“The government now want to reverse this development and has planned a long list of actions to bring the feeling of closeness back to Danes. We are ready to create a better balance in Denmark, with stronger local communities where the town centre again becomes a gathering point and where welfare comes closer to citizens.”
Some serious concerns have been expressed by leaders of the university community, including students and professional associations.
Professor Bente Stallknecht, pro-rector at Copenhagen University, is sceptical about the government plan.
“If we close down study places in the big cities, the grade point needed to be accepted will rise, and I fear that we will get an A-group and a B-group of students,” she said. “There will be higher competition to get access to the most attractive studies in the bigger cities than we see today.”
The head of Akademikerne – the Danish Confederation of Professional Associations – Lars Qvistgaard said the choice of study is also a youth life choice.
“We are not in disagreement with the governmental ambition of a better balance between the cities and the countryside [with regard to study places] but we do not think that such a hard moving out of study places as the government is proposing is the solution,” he said.
“Young people are not numbers that can just be moved around in an excel sheet. Greater competition for fewer study places in the four bigger higher education cities will only lead to an unhealthy competition culture,” said Qvistgaard.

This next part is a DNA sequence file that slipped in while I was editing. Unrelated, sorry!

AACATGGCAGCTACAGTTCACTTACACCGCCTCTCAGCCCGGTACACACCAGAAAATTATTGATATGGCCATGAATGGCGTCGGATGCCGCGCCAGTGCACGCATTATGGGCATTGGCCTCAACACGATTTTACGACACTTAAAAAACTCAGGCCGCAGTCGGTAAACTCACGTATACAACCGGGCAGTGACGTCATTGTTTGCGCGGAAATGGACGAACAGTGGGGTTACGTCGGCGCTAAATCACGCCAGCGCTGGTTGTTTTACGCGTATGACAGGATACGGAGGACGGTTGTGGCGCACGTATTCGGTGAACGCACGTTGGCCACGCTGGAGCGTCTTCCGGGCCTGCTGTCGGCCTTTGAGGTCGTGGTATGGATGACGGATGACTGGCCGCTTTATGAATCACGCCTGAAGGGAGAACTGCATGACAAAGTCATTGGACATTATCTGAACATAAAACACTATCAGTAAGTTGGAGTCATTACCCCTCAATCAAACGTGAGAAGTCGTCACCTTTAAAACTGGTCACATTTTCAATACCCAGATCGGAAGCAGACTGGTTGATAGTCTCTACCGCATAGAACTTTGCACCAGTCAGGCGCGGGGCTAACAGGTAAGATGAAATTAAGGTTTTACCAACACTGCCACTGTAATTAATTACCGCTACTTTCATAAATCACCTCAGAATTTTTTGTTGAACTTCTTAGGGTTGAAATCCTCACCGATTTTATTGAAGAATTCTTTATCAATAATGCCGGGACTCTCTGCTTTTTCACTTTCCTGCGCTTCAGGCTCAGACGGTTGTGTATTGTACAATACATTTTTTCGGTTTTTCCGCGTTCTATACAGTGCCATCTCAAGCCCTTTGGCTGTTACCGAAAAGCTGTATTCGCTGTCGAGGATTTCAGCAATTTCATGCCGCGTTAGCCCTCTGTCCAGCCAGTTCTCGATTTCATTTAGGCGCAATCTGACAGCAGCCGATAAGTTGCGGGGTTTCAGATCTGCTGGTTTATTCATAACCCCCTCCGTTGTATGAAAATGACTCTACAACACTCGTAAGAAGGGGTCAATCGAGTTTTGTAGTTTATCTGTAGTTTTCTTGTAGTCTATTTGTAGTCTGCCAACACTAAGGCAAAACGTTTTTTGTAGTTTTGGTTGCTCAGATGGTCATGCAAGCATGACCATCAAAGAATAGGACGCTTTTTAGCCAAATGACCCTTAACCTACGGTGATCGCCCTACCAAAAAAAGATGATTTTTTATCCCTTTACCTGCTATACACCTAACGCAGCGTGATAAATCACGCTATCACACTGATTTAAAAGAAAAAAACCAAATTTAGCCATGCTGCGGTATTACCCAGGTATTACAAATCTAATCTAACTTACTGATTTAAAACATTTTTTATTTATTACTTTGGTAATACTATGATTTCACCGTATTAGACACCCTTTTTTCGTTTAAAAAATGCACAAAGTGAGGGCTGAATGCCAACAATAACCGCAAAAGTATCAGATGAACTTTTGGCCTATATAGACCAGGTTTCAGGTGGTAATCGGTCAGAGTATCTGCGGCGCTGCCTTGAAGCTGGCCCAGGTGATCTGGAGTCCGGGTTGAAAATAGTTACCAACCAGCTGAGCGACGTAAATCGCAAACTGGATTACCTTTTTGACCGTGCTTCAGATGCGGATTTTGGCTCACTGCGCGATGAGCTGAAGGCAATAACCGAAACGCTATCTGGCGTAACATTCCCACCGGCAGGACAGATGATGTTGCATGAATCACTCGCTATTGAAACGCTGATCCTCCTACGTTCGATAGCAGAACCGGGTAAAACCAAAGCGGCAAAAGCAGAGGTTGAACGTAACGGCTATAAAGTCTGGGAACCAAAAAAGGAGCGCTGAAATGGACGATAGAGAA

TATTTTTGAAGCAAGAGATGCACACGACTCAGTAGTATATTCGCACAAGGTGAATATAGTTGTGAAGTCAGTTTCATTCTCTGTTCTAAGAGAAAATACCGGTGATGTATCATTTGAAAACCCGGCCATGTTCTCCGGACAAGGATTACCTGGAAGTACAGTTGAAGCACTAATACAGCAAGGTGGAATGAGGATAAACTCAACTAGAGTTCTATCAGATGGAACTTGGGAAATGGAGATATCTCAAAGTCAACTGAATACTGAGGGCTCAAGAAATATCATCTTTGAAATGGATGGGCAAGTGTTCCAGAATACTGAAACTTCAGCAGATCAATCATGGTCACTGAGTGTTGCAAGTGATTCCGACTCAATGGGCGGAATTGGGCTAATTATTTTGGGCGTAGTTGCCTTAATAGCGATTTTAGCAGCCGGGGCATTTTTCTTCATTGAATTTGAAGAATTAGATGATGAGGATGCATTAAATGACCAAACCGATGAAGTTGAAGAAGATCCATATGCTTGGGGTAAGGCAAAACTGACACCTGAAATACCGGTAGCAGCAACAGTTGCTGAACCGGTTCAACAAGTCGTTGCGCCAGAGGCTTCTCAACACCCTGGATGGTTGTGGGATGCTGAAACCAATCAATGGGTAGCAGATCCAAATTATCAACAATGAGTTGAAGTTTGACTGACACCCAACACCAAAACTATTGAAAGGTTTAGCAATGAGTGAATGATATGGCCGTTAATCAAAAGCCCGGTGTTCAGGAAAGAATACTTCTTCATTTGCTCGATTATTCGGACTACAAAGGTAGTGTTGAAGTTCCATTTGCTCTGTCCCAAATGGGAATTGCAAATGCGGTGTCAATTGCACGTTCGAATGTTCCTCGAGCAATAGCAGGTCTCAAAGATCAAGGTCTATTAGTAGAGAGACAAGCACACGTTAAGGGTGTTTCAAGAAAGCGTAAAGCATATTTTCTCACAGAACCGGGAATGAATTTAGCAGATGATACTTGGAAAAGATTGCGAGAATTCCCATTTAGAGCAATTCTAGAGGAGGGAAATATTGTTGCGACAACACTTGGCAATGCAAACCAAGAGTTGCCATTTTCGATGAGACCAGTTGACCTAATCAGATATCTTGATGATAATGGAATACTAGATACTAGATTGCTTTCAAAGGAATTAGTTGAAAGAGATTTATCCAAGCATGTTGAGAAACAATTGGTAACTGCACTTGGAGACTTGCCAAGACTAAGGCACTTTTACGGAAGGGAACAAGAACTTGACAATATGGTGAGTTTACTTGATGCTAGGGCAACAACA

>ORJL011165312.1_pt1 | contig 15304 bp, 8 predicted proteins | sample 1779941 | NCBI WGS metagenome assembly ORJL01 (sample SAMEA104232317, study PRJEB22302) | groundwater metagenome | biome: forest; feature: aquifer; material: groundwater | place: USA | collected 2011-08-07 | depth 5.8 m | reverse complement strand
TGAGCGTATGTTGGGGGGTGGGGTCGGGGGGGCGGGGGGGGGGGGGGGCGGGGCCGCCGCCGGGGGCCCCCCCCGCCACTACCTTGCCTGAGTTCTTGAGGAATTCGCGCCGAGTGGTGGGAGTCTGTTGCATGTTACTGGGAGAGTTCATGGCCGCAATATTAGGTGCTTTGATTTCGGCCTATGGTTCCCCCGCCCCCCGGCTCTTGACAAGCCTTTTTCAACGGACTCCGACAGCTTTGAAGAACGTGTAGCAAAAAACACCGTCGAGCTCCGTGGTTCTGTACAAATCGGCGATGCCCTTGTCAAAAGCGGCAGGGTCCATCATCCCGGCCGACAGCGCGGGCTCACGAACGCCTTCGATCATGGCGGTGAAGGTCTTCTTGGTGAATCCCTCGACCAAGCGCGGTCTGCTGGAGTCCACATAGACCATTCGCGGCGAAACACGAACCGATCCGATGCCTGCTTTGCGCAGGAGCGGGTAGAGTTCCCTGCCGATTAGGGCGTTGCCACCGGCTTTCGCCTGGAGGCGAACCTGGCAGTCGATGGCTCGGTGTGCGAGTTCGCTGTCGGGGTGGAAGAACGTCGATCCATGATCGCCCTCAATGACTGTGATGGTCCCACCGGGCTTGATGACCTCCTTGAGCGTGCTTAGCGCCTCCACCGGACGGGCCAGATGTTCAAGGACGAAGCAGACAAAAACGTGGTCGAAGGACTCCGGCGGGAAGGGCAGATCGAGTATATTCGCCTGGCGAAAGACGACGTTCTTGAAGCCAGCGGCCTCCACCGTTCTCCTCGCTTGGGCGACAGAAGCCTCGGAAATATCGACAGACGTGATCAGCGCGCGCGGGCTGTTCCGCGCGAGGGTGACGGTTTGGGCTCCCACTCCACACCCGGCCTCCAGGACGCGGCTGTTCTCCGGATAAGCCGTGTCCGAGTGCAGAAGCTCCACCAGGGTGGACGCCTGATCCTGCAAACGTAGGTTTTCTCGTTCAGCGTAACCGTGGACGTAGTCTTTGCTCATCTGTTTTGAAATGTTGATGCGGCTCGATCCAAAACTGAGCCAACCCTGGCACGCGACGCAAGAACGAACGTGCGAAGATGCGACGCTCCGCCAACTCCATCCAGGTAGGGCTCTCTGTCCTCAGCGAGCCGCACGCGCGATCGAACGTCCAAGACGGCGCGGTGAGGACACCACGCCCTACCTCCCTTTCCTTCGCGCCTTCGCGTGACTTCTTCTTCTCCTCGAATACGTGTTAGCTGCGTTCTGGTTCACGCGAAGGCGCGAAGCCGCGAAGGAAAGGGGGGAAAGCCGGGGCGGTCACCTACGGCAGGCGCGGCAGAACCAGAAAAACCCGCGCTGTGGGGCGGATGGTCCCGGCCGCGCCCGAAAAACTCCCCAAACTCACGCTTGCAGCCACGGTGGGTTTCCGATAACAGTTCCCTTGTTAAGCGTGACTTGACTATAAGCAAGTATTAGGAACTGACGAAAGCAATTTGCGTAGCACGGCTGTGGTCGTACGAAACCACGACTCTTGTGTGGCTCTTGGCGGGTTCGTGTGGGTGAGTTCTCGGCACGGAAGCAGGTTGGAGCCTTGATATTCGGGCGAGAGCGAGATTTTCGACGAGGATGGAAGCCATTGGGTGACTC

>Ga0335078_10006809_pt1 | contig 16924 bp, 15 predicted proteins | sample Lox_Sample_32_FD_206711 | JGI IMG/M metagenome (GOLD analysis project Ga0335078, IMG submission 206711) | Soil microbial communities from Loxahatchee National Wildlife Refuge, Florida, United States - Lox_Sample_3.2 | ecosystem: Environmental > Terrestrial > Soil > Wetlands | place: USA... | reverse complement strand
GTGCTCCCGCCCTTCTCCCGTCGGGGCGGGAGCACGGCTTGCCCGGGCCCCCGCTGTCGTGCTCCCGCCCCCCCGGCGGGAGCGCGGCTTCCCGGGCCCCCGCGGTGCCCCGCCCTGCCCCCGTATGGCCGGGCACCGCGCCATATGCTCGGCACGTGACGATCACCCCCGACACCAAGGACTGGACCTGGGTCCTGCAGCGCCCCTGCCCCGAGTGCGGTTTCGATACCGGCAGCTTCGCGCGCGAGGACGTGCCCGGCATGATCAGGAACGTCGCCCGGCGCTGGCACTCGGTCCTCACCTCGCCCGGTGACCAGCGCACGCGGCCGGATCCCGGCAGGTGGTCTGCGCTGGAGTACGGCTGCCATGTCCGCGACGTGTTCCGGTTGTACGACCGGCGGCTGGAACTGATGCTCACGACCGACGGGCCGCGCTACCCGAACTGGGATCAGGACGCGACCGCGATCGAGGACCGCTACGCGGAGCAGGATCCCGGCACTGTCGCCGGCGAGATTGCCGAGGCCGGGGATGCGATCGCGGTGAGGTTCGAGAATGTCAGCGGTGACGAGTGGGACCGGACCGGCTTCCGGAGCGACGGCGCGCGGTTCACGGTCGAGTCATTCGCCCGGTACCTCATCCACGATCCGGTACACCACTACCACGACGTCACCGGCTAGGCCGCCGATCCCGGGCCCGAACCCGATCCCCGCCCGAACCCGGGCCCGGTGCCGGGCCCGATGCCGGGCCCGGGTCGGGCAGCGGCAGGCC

“Higher education policies should not be used to solve challenges of mobility in the workforce.”
Thomas Damkjær Petersen, president of IDA – the Danish Society of Engineers – said that “higher education policy should focus on quality and not end up with politicians at Chrsitiansborg [parliament] moving pieces around the map of Denmark.”
Notably, in relation to STEM – science, technology, engineering and mathematics – subjects, whose graduates are in great demand in the workforce, he thinks a consequence of limiting study places in the bigger cities will reduce the number of STEM students nationally.
“Most of the young want to study in bigger cities and if these important study places are distributed across Denmark’s 98 communes, many of the young will end up not choosing STEM subjects and will, instead, opt for other subjects in the bigger cities,” Damkjær Petersen said.
Camilla Gregersen, the president of DM – the Danish Association of Masters and PhDs, which has 50,000 members – commented to University World News: “I’m concerned the plan will lead to significant reductions in the universities’ economy.
“We know from experience from other political relocations of specialised employees, that it is more than difficult to move a scientific research area across the country. Reductions will ultimately lead to layoffs of talented researchers and teachers and fewer university graduates – which is not good for a knowledge society such as the Danish.
“Both students and academic staff are dependent on a rich study environment and collaboration across research areas.”